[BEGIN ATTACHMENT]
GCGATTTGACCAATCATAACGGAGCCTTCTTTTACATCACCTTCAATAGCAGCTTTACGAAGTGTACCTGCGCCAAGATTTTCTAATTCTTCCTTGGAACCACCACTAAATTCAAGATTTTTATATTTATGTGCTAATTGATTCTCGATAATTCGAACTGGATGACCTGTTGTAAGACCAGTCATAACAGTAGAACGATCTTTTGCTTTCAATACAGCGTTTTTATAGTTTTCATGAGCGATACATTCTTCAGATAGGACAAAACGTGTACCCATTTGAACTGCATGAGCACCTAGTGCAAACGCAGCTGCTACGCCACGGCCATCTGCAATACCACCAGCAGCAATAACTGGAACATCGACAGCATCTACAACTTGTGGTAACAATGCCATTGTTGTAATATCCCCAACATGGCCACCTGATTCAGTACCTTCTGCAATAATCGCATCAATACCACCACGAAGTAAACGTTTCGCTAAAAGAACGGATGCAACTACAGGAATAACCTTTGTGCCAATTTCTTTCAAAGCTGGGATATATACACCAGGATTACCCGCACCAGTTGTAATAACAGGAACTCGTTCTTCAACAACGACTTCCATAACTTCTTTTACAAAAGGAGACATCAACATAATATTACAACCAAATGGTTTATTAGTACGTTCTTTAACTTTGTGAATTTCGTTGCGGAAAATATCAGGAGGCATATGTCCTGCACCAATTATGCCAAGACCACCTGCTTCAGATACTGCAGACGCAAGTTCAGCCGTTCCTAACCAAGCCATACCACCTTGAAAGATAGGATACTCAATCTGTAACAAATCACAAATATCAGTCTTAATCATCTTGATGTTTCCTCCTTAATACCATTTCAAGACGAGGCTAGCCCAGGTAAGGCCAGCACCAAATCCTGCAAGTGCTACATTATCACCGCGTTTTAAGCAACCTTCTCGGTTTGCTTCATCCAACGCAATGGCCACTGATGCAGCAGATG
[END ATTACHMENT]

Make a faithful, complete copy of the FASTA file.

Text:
GCGATTTGACCAATCATAACGGAGCCTTCTTTTACATCACCTTCAATAGCAGCTTTACGAAGTGTACCTGCGCCAAGATTTTCTAATTCTTCCTTGGAACCACCACTAAATTCAAGATTTTTATATTTATGTGCTAATTGATTCTCGATAATTCGAACTGGATGACCTGTTGTAAGACCAGTCATAACAGTAGAACGATCTTTTGCTTTCAATACAGCGTTTTTATAGTTTTCATGAGCGATACATTCTTCAGATAGGACAAAACGTGTACCCATTTGAACTGCATGAGCACCTAGTGCAAACGCAGCTGCTACGCCACGGCCATCTGCAATACCACCAGCAGCAATAACTGGAACATCGACAGCATCTACAACTTGTGGTAACAATGCCATTGTTGTAATATCCCCAACATGGCCACCTGATTCAGTACCTTCTGCAATAATCGCATCAATACCACCACGAAGTAAACGTTTCGCTAAAAGAACGGATGCAACTACAGGAATAACCTTTGTGCCAATTTCTTTCAAAGCTGGGATATATACACCAGGATTACCCGCACCAGTTGTAATAACAGGAACTCGTTCTTCAACAACGACTTCCATAACTTCTTTTACAAAAGGAGACATCAACATAATATTACAACCAAATGGTTTATTAGTACGTTCTTTAACTTTGTGAATTTCGTTGCGGAAAATATCAGGAGGCATATGTCCTGCACCAATTATGCCAAGACCACCTGCTTCAGATACTGCAGACGCAAGTTCAGCCGTTCCTAACCAAGCCATACCACCTTGAAAGATAGGATACTCAATCTGTAACAAATCACAAATATCAGTCTTAATCATCTTGATGTTTCCTCCTTAATACCATTTCAAGACGAGGCTAGCCCAGGTAAGGCCAGCACCAAATCCTGCAAGTGCTACATTATCACCGCGTTTTAAGCAACCTTCTCGGTTTGCTTCATCCAACGCAATGGCCACTGATGCAGCAGATG